"Changes to the global water cycle and the corresponding redistribution of rainfall will affect food availability, stability, access and utilization," Dr Durack said in a CSIRO media release.
Measures of global changes in the water cycle are complex as 71 per cent of the earth's surface are oceans or seas where detailed measurements cannot be as easily undertaken as on land. In December 2011 I wrote about scientists reporting the southern ocean becoming warmer, freshening and becoming more acidic.
"The ocean matters to climate - it stores 97 per cent of the world's water; receives 80 per cent of the all surface rainfall and; it has absorbed 90 per cent of the Earth's energy increase associated with past atmospheric warming," said co-author, Dr Richard Matear of CSIRO's Wealth from Oceans Flagship.
"Warming of the Earth's surface and lower atmosphere is expected to strengthen the water cycle largely driven by the ability of warmer air to hold and redistribute more moisture." said Dr Richard Matear.
So scientists looked at salinity changes through examining 50 years of data gathered from a variety of instruments and locations. It is only recently - in the past decade - with the rollout of 3000 Argo buoys in the oceans of the world that comprehensive measurements have been able to be gathered. Argo buoys collect water temperature and salinity and other measurements from the surface to 2000 metres depth every 10 days.
By looking at observed ocean salinity changes and the relationship between salinity, rainfall and evaporation in climate models, the researchers determined the water cycle had strengthened by four per cent from 1950-2000. This is twice the response projected by current generation global climate models.
"Salinity shifts in the ocean confirm climate and the global water cycle have changed. These changes suggest that arid regions have become drier and high rainfall regions have become wetter in response to observed global warming," said Dr Durack.
With a global temperature rise of 3ºC the researchers estimate a 24 per cent acceleration of the water cycle is possible. Wet areas are likely to get much wetter, and dry areas are likely to become even drier.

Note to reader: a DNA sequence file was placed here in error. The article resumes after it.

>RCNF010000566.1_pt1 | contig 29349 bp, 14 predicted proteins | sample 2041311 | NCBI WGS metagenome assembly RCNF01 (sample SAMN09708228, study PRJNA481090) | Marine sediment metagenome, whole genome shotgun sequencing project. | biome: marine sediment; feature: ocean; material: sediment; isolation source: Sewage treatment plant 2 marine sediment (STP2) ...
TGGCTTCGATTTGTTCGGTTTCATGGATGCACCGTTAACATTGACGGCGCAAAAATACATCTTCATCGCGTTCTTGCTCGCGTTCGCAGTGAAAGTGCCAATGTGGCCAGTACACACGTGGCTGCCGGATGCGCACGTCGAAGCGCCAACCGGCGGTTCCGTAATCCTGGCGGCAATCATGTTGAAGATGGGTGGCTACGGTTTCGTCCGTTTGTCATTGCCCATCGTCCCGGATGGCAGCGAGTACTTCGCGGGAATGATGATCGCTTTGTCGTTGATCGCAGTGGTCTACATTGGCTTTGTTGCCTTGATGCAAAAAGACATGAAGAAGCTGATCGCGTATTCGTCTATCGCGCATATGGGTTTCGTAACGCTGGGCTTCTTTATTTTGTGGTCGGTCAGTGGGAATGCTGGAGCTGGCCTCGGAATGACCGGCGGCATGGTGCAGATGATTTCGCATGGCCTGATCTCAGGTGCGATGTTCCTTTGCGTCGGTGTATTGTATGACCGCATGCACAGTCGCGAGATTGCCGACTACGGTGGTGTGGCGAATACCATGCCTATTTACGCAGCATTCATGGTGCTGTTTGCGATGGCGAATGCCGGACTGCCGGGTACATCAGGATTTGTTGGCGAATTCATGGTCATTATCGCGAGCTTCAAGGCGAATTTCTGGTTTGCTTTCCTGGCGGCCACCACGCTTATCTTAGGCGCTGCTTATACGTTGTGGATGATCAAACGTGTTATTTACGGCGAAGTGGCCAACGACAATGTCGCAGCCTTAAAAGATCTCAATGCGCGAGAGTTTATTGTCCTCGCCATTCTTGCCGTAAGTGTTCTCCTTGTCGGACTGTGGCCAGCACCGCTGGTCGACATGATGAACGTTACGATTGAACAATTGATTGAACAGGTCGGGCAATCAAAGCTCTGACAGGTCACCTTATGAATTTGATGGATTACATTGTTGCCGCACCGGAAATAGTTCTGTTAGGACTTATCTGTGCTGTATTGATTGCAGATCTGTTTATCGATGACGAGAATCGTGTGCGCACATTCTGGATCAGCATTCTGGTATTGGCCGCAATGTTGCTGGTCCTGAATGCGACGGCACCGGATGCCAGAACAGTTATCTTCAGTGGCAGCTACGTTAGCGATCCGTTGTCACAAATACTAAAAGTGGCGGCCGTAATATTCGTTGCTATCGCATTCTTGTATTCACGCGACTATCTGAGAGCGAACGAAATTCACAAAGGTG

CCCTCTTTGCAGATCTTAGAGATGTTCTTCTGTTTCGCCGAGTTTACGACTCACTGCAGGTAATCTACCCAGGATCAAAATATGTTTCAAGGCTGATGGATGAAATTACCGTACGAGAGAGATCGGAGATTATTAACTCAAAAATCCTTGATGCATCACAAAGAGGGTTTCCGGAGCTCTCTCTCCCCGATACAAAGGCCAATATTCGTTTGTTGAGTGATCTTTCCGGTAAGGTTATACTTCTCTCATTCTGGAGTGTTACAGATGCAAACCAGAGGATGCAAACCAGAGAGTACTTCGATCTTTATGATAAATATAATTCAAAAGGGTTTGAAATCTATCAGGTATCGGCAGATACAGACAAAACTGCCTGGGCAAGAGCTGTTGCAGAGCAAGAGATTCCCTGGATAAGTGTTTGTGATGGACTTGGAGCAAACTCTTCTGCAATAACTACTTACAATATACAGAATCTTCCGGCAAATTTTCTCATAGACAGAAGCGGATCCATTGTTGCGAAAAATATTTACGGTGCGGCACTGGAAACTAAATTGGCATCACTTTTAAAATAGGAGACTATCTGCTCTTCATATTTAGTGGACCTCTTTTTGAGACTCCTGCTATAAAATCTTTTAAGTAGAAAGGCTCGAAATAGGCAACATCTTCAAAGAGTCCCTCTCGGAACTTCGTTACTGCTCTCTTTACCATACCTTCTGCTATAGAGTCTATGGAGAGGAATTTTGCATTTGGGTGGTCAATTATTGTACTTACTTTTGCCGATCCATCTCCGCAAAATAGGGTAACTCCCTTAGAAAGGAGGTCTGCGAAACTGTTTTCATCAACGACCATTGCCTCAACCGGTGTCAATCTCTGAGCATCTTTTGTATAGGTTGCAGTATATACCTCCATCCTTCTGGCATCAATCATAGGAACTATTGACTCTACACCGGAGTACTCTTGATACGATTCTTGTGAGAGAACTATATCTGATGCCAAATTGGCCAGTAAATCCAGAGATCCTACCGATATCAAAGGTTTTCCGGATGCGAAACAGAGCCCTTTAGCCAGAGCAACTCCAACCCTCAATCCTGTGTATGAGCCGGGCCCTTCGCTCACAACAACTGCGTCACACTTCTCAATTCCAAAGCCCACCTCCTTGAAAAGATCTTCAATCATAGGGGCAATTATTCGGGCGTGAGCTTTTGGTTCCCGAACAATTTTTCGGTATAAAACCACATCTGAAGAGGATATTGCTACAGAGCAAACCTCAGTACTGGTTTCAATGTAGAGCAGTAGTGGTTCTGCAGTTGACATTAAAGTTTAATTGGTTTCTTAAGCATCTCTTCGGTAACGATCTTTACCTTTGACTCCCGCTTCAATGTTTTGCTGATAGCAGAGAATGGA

More moisture in the atmosphere means storms can carry more rain to produce heavier, more intense rain events causing flashflooding and damage to agriculture and human infrastructure and posing a risk to life. This will increase the damage from extreme weather events, which are likely to increase in intensity and perhaps in some cases frequency. Already the IPCC has released a report on Extreme weather, risk management and adaptation in a warming climate.
The study was funded through the Australian Climate Change Science Program, a joint initiative of the Department of Climate Change and Energy Efficiency, the Bureau of Meteorology and CSIRO. Dr Durack is a graduate of the CSIRO-University of Tasmania Quantitative Marine Science program.
- Adapted from CSIRO media release, 26 April, 2012, Earth's water cycle intensifying with atmospheric warming
- Paul J. Durack, Susan E. Wijffels, Richard J. Matear, Science Journal published by AAAS, Ocean Salinities Reveal Strong Global Water Cycle Intensification During 1950 to 2000, (abstract) DOI:10.1126/science.1212222
- Lead image by Takver of Clouds above Westernport from French Island
- Image from Phys.org article, 27 April, 2012. - Atmospheric warming altering ocean salinity - Caption: Surface salinity changes for 1950 to 2000. Red indicates regions becoming saltier, and blue regions becoming fresher. Image by Paul Durack/LLNL.
Image from Phys.org article, 27 April, 2012. - http://phys.org/news/2012-04-rainfall.html - Atmospheric warming altering ocean salinity